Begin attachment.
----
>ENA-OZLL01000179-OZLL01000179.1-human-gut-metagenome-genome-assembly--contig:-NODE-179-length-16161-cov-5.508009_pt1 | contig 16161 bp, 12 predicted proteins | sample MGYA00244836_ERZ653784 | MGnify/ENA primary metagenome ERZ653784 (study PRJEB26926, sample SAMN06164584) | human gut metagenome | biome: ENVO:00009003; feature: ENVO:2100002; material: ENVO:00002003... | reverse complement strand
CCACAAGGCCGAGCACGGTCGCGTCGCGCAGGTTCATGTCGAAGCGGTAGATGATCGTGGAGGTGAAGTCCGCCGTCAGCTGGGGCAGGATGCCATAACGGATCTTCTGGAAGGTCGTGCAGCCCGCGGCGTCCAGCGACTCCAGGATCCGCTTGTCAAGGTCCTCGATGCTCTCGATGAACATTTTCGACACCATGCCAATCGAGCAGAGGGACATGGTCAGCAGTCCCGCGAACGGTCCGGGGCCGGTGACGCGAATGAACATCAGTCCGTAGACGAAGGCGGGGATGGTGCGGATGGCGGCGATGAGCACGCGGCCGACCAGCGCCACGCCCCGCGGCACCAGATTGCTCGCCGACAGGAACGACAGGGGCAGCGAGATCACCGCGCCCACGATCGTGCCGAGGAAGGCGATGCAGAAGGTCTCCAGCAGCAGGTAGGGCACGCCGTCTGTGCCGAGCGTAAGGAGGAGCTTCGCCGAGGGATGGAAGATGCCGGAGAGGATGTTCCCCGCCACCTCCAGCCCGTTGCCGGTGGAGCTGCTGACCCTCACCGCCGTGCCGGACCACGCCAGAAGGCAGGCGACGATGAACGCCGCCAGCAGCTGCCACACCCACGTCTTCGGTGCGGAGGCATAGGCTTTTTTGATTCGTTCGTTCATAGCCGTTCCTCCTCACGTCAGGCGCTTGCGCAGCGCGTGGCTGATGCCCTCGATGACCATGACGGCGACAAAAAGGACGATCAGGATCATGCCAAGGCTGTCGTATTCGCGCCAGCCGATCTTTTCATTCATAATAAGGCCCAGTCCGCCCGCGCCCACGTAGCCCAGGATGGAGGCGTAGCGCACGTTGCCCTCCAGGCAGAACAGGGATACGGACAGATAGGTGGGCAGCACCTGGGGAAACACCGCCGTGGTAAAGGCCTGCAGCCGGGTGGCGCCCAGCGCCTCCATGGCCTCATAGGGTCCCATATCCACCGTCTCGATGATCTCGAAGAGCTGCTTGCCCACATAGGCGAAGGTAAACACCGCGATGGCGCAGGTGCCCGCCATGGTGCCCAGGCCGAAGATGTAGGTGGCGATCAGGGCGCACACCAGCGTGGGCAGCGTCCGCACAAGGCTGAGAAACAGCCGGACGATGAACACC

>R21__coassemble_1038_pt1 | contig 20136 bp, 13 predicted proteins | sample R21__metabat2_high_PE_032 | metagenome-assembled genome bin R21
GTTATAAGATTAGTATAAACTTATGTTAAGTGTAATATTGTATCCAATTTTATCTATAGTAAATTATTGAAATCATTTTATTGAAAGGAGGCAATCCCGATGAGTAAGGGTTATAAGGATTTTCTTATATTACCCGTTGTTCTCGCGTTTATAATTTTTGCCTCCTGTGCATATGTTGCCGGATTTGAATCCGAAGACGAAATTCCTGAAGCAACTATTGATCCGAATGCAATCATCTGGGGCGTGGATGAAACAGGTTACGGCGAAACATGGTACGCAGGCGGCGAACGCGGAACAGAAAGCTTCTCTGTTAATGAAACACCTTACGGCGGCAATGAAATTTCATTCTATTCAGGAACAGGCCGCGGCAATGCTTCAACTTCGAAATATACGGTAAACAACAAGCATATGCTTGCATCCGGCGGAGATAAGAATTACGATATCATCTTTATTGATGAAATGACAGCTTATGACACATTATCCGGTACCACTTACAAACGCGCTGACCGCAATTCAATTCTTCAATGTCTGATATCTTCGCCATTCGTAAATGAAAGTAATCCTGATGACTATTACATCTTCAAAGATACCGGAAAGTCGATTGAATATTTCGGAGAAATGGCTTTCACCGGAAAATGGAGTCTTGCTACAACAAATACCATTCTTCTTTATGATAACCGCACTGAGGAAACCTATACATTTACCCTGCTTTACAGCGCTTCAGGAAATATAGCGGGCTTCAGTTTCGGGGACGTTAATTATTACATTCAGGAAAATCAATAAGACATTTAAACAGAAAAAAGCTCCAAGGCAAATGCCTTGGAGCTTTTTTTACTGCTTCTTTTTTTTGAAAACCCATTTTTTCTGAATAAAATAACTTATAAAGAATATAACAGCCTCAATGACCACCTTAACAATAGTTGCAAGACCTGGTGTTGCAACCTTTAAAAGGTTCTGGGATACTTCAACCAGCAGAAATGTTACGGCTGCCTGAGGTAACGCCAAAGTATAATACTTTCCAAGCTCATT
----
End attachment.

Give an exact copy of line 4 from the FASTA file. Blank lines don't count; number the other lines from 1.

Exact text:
GTTATAAGATTAGTATAAACTTATGTTAAGTGTAATATTGTATCCAATTTTATCTATAGTAAATTATTGAAATCATTTTATTGAAAGGAGGCAATCCCGATGAGTAAGGGTTATAAGGATTTTCTTATATTACCCGTTGTTCTCGCGTTTATAATTTTTGCCTCCTGTGCATATGTTGCCGGATTTGAATCCGAAGACGAAATTCCTGAAGCAACTATTGATCCGAATGCAATCATCTGGGGCGTGGATGAAACAGGTTACGGCGAAACATGGTACGCAGGCGGCGAACGCGGAACAGAAAGCTTCTCTGTTAATGAAACACCTTACGGCGGCAATGAAATTTCATTCTATTCAGGAACAGGCCGCGGCAATGCTTCAACTTCGAAATATACGGTAAACAACAAGCATATGCTTGCATCCGGCGGAGATAAGAATTACGATATCATCTTTATTGATGAAATGACAGCTTATGACACATTATCCGGTACCACTTACAAACGCGCTGACCGCAATTCAATTCTTCAATGTCTGATATCTTCGCCATTCGTAAATGAAAGTAATCCTGATGACTATTACATCTTCAAAGATACCGGAAAGTCGATTGAATATTTCGGAGAAATGGCTTTCACCGGAAAATGGAGTCTTGCTACAACAAATACCATTCTTCTTTATGATAACCGCACTGAGGAAACCTATACATTTACCCTGCTTTACAGCGCTTCAGGAAATATAGCGGGCTTCAGTTTCGGGGACGTTAATTATTACATTCAGGAAAATCAATAAGACATTTAAACAGAAAAAAGCTCCAAGGCAAATGCCTTGGAGCTTTTTTTACTGCTTCTTTTTTTTGAAAACCCATTTTTTCTGAATAAAATAACTTATAAAGAATATAACAGCCTCAATGACCACCTTAACAATAGTTGCAAGACCTGGTGTTGCAACCTTTAAAAGGTTCTGGGATACTTCAACCAGCAGAAATGTTACGGCTGCCTGAGGTAACGCCAAAGTATAATACTTTCCAAGCTCATT